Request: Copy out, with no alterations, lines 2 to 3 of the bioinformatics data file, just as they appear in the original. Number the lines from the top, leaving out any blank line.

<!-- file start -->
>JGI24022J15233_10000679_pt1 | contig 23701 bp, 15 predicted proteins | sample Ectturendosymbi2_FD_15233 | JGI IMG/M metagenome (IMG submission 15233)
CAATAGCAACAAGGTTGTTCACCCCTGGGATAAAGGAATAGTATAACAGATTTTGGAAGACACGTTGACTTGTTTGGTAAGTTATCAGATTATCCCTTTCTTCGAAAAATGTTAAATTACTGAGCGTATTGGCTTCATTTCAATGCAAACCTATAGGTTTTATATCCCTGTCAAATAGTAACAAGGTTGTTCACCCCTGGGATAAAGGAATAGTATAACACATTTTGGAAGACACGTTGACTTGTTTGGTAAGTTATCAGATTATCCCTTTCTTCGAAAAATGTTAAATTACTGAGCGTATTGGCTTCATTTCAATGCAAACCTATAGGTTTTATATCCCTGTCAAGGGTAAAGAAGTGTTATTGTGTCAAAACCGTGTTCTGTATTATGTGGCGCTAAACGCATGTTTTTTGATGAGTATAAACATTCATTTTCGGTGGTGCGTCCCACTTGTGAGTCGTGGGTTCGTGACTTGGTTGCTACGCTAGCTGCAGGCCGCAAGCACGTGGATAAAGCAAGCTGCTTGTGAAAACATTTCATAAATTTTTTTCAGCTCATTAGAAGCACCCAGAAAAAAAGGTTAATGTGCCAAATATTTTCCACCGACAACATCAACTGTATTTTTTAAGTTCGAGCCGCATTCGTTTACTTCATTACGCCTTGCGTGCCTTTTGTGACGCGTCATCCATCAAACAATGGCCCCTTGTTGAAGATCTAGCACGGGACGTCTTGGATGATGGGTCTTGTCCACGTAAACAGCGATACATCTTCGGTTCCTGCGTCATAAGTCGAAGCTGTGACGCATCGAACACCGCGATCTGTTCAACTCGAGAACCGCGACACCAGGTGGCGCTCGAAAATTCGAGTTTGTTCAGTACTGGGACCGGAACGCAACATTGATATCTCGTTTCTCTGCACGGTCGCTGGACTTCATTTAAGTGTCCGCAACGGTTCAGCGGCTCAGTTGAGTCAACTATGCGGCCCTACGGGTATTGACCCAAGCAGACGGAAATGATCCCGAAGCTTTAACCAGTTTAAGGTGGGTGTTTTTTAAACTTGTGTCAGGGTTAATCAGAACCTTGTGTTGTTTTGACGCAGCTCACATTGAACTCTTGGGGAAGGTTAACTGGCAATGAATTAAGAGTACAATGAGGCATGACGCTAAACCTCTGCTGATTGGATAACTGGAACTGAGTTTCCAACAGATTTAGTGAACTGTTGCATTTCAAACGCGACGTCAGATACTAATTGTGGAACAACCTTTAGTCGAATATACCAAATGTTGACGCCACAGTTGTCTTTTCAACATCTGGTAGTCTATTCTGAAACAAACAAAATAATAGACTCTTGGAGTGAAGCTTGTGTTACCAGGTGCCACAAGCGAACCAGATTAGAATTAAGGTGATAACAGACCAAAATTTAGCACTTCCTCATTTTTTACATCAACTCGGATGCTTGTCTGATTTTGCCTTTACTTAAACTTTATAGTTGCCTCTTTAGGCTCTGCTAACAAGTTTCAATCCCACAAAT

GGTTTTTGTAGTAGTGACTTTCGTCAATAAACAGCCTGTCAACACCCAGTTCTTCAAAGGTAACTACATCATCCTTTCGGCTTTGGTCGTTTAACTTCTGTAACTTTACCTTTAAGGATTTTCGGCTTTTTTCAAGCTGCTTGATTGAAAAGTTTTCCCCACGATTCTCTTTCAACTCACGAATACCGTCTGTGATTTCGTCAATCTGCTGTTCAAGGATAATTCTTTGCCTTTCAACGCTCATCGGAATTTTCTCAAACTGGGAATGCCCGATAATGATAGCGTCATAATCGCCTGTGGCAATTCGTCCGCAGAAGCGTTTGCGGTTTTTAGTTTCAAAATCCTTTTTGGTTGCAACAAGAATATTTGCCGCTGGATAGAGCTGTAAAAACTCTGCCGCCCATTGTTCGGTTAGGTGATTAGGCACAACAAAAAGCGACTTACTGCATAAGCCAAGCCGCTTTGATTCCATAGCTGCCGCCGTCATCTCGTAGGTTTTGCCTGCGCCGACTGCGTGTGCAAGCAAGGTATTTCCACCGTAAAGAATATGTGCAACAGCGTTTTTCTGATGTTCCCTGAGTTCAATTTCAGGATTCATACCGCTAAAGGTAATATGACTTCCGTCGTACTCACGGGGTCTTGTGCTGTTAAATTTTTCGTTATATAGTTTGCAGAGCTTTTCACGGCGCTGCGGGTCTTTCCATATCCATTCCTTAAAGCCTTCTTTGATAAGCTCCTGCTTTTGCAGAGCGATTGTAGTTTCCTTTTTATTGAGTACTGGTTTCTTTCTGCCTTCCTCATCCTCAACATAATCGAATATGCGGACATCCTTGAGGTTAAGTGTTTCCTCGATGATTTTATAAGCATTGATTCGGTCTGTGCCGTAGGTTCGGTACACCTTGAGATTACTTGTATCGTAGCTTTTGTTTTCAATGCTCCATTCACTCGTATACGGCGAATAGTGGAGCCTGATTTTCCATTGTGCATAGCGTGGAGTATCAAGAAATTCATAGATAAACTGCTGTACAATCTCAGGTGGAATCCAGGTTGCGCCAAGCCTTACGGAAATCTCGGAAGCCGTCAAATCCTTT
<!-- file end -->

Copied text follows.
CAATAGCAACAAGGTTGTTCACCCCTGGGATAAAGGAATAGTATAACAGATTTTGGAAGACACGTTGACTTGTTTGGTAAGTTATCAGATTATCCCTTTCTTCGAAAAATGTTAAATTACTGAGCGTATTGGCTTCATTTCAATGCAAACCTATAGGTTTTATATCCCTGTCAAATAGTAACAAGGTTGTTCACCCCTGGGATAAAGGAATAGTATAACACATTTTGGAAGACACGTTGACTTGTTTGGTAAGTTATCAGATTATCCCTTTCTTCGAAAAATGTTAAATTACTGAGCGTATTGGCTTCATTTCAATGCAAACCTATAGGTTTTATATCCCTGTCAAGGGTAAAGAAGTGTTATTGTGTCAAAACCGTGTTCTGTATTATGTGGCGCTAAACGCATGTTTTTTGATGAGTATAAACATTCATTTTCGGTGGTGCGTCCCACTTGTGAGTCGTGGGTTCGTGACTTGGTTGCTACGCTAGCTGCAGGCCGCAAGCACGTGGATAAAGCAAGCTGCTTGTGAAAACATTTCATAAATTTTTTTCAGCTCATTAGAAGCACCCAGAAAAAAAGGTTAATGTGCCAAATATTTTCCACCGACAACATCAACTGTATTTTTTAAGTTCGAGCCGCATTCGTTTACTTCATTACGCCTTGCGTGCCTTTTGTGACGCGTCATCCATCAAACAATGGCCCCTTGTTGAAGATCTAGCACGGGACGTCTTGGATGATGGGTCTTGTCCACGTAAACAGCGATACATCTTCGGTTCCTGCGTCATAAGTCGAAGCTGTGACGCATCGAACACCGCGATCTGTTCAACTCGAGAACCGCGACACCAGGTGGCGCTCGAAAATTCGAGTTTGTTCAGTACTGGGACCGGAACGCAACATTGATATCTCGTTTCTCTGCACGGTCGCTGGACTTCATTTAAGTGTCCGCAACGGTTCAGCGGCTCAGTTGAGTCAACTATGCGGCCCTACGGGTATTGACCCAAGCAGACGGAAATGATCCCGAAGCTTTAACCAGTTTAAGGTGGGTGTTTTTTAAACTTGTGTCAGGGTTAATCAGAACCTTGTGTTGTTTTGACGCAGCTCACATTGAACTCTTGGGGAAGGTTAACTGGCAATGAATTAAGAGTACAATGAGGCATGACGCTAAACCTCTGCTGATTGGATAACTGGAACTGAGTTTCCAACAGATTTAGTGAACTGTTGCATTTCAAACGCGACGTCAGATACTAATTGTGGAACAACCTTTAGTCGAATATACCAAATGTTGACGCCACAGTTGTCTTTTCAACATCTGGTAGTCTATTCTGAAACAAACAAAATAATAGACTCTTGGAGTGAAGCTTGTGTTACCAGGTGCCACAAGCGAACCAGATTAGAATTAAGGTGATAACAGACCAAAATTTAGCACTTCCTCATTTTTTACATCAACTCGGATGCTTGTCTGATTTTGCCTTTACTTAAACTTTATAGTTGCCTCTTTAGGCTCTGCTAACAAGTTTCAATCCCACAAAT

GGTTTTTGTAGTAGTGACTTTCGTCAATAAACAGCCTGTCAACACCCAGTTCTTCAAAGGTAACTACATCATCCTTTCGGCTTTGGTCGTTTAACTTCTGTAACTTTACCTTTAAGGATTTTCGGCTTTTTTCAAGCTGCTTGATTGAAAAGTTTTCCCCACGATTCTCTTTCAACTCACGAATACCGTCTGTGATTTCGTCAATCTGCTGTTCAAGGATAATTCTTTGCCTTTCAACGCTCATCGGAATTTTCTCAAACTGGGAATGCCCGATAATGATAGCGTCATAATCGCCTGTGGCAATTCGTCCGCAGAAGCGTTTGCGGTTTTTAGTTTCAAAATCCTTTTTGGTTGCAACAAGAATATTTGCCGCTGGATAGAGCTGTAAAAACTCTGCCGCCCATTGTTCGGTTAGGTGATTAGGCACAACAAAAAGCGACTTACTGCATAAGCCAAGCCGCTTTGATTCCATAGCTGCCGCCGTCATCTCGTAGGTTTTGCCTGCGCCGACTGCGTGTGCAAGCAAGGTATTTCCACCGTAAAGAATATGTGCAACAGCGTTTTTCTGATGTTCCCTGAGTTCAATTTCAGGATTCATACCGCTAAAGGTAATATGACTTCCGTCGTACTCACGGGGTCTTGTGCTGTTAAATTTTTCGTTATATAGTTTGCAGAGCTTTTCACGGCGCTGCGGGTCTTTCCATATCCATTCCTTAAAGCCTTCTTTGATAAGCTCCTGCTTTTGCAGAGCGATTGTAGTTTCCTTTTTATTGAGTACTGGTTTCTTTCTGCCTTCCTCATCCTCAACATAATCGAATATGCGGACATCCTTGAGGTTAAGTGTTTCCTCGATGATTTTATAAGCATTGATTCGGTCTGTGCCGTAGGTTCGGTACACCTTGAGATTACTTGTATCGTAGCTTTTGTTTTCAATGCTCCATTCACTCGTATACGGCGAATAGTGGAGCCTGATTTTCCATTGTGCATAGCGTGGAGTATCAAGAAATTCATAGATAAACTGCTGTACAATCTCAGGTGGAATCCAGGTTGCGCCAAGCCTTACGGAAATCTCGGAAGCCGTCAAATCCTTT